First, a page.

Here, CoachingSearch.com’s Chris Vannini pulled an interesting snippet from the Super Bowl winning head coach, with the Seahawks taking the drastic approach of converting defensive lineman at the NFL level because they think they’re better suited for the physicality.

“The style of play is different,” Carroll said. “There will be guys that we’re looking at that have never been in a (three-point) stance before. They’ve always been in a two-point stance. There are transitions that have to take place. In the last couple years, we’ve seen pretty strong adjustments by college offensive coordinators to adjust how guys are coming off the ball. They’re not as aggressive and physical-oriented as we like them to be.

“It is different. There is a problem. I looked at a couple guys this week, and I couldn’t find a running play where a guy came off the ball and had to knock a guy off the football. There wasn’t even a play in the game. It’s hard to evaluate what a guy’s gonna be like. We learn to, but it’s not he same as it’s been.”

The good news for Irish fans, especially after having to replace back-to-back first-round left tackles, is that there’s more talent coming through the pipeline. Mike McGlinchey’s move to the left side is already taking root. Left guard Quenton Nelson has earned raves from Kelly. Projected starting right tackle Alex Bars sounds not that far off, either.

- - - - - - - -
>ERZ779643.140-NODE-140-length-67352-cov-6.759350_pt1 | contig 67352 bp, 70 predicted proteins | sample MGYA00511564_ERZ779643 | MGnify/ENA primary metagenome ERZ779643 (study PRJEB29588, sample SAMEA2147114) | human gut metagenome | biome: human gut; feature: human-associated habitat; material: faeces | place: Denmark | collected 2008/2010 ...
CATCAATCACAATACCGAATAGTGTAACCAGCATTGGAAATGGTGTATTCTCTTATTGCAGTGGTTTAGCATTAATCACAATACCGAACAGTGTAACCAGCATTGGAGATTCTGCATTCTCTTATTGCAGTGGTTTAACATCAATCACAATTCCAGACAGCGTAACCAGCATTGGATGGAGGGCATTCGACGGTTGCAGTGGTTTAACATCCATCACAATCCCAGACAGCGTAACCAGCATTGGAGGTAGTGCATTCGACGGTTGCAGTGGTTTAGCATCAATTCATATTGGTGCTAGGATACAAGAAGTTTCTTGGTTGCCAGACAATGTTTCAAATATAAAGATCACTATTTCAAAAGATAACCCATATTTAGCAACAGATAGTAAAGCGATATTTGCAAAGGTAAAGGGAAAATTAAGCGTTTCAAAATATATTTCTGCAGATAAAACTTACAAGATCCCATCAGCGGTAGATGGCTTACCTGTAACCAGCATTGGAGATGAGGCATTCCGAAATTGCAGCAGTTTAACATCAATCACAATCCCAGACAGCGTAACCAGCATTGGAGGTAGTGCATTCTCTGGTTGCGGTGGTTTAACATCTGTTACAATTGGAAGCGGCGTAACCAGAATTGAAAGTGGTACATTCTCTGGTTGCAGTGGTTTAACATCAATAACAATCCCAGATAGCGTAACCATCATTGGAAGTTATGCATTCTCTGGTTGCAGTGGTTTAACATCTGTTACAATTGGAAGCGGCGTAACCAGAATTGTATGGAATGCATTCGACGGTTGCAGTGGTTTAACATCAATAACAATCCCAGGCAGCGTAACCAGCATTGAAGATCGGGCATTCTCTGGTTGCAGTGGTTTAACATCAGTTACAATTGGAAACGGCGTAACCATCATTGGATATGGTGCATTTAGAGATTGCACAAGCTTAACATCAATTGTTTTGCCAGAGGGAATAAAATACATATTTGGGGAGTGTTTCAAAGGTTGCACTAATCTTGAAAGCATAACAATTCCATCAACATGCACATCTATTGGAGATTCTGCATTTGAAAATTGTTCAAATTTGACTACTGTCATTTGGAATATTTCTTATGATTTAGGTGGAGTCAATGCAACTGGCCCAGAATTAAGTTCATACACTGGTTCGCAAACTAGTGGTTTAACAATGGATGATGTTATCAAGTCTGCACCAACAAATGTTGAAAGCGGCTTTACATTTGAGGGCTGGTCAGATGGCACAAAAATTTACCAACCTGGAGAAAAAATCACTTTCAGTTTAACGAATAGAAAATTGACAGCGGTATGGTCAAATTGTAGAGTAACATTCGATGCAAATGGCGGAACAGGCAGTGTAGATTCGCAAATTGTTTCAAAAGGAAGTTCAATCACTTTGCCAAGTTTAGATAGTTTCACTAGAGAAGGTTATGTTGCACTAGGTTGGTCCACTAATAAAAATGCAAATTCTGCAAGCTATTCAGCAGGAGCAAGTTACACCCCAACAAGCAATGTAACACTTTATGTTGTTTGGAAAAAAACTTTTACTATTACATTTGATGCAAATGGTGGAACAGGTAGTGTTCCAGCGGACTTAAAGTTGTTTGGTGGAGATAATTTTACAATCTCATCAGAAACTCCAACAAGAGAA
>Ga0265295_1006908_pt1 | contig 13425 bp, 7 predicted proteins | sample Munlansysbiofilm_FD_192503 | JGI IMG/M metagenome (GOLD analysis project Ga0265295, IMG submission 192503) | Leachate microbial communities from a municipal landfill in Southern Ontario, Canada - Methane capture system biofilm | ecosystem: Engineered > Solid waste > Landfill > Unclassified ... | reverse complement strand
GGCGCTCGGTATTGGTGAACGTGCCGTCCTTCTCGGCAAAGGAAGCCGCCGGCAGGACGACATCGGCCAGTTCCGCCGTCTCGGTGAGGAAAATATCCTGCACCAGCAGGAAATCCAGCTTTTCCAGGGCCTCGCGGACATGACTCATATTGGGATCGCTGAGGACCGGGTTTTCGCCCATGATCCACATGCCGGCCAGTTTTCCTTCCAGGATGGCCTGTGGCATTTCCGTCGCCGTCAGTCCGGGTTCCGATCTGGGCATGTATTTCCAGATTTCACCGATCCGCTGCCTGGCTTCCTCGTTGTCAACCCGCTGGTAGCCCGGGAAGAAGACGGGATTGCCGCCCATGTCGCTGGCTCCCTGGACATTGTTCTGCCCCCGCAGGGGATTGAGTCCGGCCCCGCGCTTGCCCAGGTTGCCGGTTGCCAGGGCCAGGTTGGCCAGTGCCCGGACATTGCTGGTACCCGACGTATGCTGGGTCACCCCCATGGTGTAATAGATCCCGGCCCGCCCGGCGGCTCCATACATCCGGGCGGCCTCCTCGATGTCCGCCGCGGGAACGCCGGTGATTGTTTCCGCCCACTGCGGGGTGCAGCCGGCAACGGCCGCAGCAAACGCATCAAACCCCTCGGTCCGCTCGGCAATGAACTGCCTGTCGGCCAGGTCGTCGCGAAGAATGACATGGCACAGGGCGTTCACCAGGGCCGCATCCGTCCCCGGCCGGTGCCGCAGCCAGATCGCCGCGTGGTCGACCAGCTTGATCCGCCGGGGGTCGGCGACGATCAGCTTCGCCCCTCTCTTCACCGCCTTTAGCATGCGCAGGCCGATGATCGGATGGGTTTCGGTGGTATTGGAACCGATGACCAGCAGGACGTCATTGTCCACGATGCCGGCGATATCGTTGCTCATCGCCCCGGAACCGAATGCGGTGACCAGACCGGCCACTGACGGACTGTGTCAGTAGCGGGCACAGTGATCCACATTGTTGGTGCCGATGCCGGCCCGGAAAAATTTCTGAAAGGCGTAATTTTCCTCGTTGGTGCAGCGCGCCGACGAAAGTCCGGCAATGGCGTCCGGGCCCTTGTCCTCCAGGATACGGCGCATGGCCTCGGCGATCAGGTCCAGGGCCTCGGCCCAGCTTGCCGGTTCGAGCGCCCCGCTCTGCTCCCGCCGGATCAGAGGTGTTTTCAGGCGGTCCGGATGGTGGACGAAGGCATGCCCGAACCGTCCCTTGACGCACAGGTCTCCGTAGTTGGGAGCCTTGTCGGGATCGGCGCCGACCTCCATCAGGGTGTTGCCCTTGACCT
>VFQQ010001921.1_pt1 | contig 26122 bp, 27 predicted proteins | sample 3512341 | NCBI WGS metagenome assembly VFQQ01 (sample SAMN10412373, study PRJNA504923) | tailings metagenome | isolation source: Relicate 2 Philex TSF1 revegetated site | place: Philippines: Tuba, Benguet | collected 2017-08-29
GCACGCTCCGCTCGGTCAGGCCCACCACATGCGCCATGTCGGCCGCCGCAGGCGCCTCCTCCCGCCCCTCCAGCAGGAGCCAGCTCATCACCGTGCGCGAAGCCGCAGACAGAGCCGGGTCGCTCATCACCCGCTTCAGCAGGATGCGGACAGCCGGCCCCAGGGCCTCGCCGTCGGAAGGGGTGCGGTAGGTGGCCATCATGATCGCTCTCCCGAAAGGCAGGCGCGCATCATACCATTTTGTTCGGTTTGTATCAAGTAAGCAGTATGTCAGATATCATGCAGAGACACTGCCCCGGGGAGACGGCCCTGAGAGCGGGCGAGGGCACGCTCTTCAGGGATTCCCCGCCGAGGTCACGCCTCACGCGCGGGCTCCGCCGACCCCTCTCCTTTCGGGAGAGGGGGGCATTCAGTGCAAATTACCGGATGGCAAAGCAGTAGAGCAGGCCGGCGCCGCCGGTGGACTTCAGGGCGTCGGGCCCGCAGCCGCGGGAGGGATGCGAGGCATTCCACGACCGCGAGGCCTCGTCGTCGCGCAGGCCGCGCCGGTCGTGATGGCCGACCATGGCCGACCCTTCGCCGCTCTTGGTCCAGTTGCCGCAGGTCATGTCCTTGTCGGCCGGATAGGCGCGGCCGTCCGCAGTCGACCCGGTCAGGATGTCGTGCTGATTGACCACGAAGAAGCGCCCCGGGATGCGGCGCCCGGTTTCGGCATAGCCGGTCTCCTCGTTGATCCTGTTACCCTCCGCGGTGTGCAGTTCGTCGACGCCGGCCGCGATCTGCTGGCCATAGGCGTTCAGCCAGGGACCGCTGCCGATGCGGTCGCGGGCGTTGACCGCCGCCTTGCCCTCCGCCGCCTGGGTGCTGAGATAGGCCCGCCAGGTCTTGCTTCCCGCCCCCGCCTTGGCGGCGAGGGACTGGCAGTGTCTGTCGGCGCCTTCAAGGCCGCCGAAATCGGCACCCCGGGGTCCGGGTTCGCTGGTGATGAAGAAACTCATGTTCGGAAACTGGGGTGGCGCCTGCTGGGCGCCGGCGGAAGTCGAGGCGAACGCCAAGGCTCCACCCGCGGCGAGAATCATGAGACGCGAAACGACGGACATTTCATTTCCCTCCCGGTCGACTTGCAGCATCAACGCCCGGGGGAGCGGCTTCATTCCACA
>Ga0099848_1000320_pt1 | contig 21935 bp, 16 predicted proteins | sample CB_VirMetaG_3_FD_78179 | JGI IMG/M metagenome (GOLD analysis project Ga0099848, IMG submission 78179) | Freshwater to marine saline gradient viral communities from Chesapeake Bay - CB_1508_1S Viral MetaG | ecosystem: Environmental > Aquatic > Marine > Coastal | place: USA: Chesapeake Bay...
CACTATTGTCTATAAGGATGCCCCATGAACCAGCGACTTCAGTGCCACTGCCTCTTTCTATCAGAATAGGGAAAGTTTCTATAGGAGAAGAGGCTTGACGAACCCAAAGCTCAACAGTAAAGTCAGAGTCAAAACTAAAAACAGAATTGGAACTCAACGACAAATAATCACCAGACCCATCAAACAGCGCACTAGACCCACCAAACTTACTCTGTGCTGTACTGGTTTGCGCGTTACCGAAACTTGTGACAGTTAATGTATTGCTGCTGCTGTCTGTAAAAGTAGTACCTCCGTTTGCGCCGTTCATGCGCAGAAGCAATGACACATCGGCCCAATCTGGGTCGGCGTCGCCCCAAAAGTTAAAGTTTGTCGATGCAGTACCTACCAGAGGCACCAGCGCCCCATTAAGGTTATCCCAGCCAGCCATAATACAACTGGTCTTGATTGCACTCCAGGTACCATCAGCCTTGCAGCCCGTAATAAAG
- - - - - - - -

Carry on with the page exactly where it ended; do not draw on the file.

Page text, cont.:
In Stanley, the Irish found a talented high school athlete and molded him into a first-round pick. They did so even as he battled injuries that made it hard to dedicate time in the weight room, and bounced him around the offensive line from the right side to the left to find him playing time. Yes, he was a four-star recruit. But as we saw last night, star-rating takes a very large backseat to development.

With Stanley joining rarified air—he and Will Fuller make 66 first-round selections in program history—the Las Vegas native goes up on the wall as an aspiration for present and future Notre Dame lineman.

Just as importantly, he’s another tip of the cap to Hiestand.

 

For more reaction to the NFL Draft, give a listen to the latest episode of Blown Coverage, my podcast with John Walters.